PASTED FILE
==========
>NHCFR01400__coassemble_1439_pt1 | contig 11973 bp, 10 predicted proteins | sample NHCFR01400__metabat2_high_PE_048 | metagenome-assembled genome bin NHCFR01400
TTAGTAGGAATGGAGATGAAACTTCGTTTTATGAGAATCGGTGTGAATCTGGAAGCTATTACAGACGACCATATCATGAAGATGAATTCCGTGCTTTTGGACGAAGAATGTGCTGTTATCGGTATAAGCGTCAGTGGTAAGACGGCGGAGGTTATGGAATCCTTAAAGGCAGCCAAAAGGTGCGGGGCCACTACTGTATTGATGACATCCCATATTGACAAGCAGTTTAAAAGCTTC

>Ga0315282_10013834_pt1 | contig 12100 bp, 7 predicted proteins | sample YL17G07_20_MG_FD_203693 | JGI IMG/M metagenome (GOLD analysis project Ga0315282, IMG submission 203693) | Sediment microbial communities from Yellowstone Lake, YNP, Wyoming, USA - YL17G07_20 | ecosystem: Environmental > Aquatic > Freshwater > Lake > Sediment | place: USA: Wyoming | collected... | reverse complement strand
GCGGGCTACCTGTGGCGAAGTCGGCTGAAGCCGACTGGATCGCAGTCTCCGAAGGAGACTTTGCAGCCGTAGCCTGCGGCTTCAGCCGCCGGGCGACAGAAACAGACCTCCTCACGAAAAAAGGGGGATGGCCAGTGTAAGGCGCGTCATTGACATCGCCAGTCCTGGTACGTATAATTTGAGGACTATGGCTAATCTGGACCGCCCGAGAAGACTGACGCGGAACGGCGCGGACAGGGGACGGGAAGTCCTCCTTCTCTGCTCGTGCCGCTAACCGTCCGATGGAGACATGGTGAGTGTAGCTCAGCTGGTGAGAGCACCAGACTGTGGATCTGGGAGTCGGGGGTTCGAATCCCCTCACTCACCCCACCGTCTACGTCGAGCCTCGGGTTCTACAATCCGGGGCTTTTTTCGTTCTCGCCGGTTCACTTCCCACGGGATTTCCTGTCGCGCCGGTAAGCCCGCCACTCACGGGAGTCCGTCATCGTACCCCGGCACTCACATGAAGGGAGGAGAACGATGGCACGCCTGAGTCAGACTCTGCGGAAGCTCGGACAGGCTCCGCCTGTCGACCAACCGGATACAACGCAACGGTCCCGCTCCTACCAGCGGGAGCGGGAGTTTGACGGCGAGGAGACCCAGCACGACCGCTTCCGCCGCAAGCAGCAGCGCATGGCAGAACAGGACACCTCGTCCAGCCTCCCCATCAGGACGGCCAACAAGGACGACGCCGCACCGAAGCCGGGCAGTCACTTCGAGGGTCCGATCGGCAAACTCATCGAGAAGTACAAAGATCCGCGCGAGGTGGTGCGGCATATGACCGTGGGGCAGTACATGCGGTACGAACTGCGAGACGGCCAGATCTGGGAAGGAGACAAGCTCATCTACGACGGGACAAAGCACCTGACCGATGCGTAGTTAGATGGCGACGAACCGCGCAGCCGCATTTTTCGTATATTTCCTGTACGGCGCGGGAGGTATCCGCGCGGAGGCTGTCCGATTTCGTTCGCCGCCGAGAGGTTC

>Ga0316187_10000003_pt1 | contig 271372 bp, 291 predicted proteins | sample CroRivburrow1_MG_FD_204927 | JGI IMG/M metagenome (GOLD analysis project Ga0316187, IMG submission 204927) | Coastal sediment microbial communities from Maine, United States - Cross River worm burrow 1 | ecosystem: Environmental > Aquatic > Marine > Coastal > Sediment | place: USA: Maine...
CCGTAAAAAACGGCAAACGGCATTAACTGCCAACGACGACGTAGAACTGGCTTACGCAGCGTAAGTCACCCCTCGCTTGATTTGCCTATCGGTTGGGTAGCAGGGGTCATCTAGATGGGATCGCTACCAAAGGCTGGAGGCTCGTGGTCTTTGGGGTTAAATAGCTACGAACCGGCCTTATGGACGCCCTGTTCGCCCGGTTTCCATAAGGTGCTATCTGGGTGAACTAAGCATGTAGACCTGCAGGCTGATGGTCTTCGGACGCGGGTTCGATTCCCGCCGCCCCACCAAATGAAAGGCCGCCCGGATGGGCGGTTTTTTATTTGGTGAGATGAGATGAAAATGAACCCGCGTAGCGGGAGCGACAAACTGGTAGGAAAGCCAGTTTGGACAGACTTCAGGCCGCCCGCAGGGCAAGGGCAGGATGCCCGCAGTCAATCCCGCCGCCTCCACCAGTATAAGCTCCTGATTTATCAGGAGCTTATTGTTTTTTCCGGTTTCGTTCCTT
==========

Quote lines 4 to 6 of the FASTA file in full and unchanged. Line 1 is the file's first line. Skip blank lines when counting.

GCGGGCTACCTGTGGCGAAGTCGGCTGAAGCCGACTGGATCGCAGTCTCCGAAGGAGACTTTGCAGCCGTAGCCTGCGGCTTCAGCCGCCGGGCGACAGAAACAGACCTCCTCACGAAAAAAGGGGGATGGCCAGTGTAAGGCGCGTCATTGACATCGCCAGTCCTGGTACGTATAATTTGAGGACTATGGCTAATCTGGACCGCCCGAGAAGACTGACGCGGAACGGCGCGGACAGGGGACGGGAAGTCCTCCTTCTCTGCTCGTGCCGCTAACCGTCCGATGGAGACATGGTGAGTGTAGCTCAGCTGGTGAGAGCACCAGACTGTGGATCTGGGAGTCGGGGGTTCGAATCCCCTCACTCACCCCACCGTCTACGTCGAGCCTCGGGTTCTACAATCCGGGGCTTTTTTCGTTCTCGCCGGTTCACTTCCCACGGGATTTCCTGTCGCGCCGGTAAGCCCGCCACTCACGGGAGTCCGTCATCGTACCCCGGCACTCACATGAAGGGAGGAGAACGATGGCACGCCTGAGTCAGACTCTGCGGAAGCTCGGACAGGCTCCGCCTGTCGACCAACCGGATACAACGCAACGGTCCCGCTCCTACCAGCGGGAGCGGGAGTTTGACGGCGAGGAGACCCAGCACGACCGCTTCCGCCGCAAGCAGCAGCGCATGGCAGAACAGGACACCTCGTCCAGCCTCCCCATCAGGACGGCCAACAAGGACGACGCCGCACCGAAGCCGGGCAGTCACTTCGAGGGTCCGATCGGCAAACTCATCGAGAAGTACAAAGATCCGCGCGAGGTGGTGCGGCATATGACCGTGGGGCAGTACATGCGGTACGAACTGCGAGACGGCCAGATCTGGGAAGGAGACAAGCTCATCTACGACGGGACAAAGCACCTGACCGATGCGTAGTTAGATGGCGACGAACCGCGCAGCCGCATTTTTCGTATATTTCCTGTACGGCGCGGGAGGTATCCGCGCGGAGGCTGTCCGATTTCGTTCGCCGCCGAGAGGTTC

>Ga0316187_10000003_pt1 | contig 271372 bp, 291 predicted proteins | sample CroRivburrow1_MG_FD_204927 | JGI IMG/M metagenome (GOLD analysis project Ga0316187, IMG submission 204927) | Coastal sediment microbial communities from Maine, United States - Cross River worm burrow 1 | ecosystem: Environmental > Aquatic > Marine > Coastal > Sediment | place: USA: Maine...
CCGTAAAAAACGGCAAACGGCATTAACTGCCAACGACGACGTAGAACTGGCTTACGCAGCGTAAGTCACCCCTCGCTTGATTTGCCTATCGGTTGGGTAGCAGGGGTCATCTAGATGGGATCGCTACCAAAGGCTGGAGGCTCGTGGTCTTTGGGGTTAAATAGCTACGAACCGGCCTTATGGACGCCCTGTTCGCCCGGTTTCCATAAGGTGCTATCTGGGTGAACTAAGCATGTAGACCTGCAGGCTGATGGTCTTCGGACGCGGGTTCGATTCCCGCCGCCCCACCAAATGAAAGGCCGCCCGGATGGGCGGTTTTTTATTTGGTGAGATGAGATGAAAATGAACCCGCGTAGCGGGAGCGACAAACTGGTAGGAAAGCCAGTTTGGACAGACTTCAGGCCGCCCGCAGGGCAAGGGCAGGATGCCCGCAGTCAATCCCGCCGCCTCCACCAGTATAAGCTCCTGATTTATCAGGAGCTTATTGTTTTTTCCGGTTTCGTTCCTT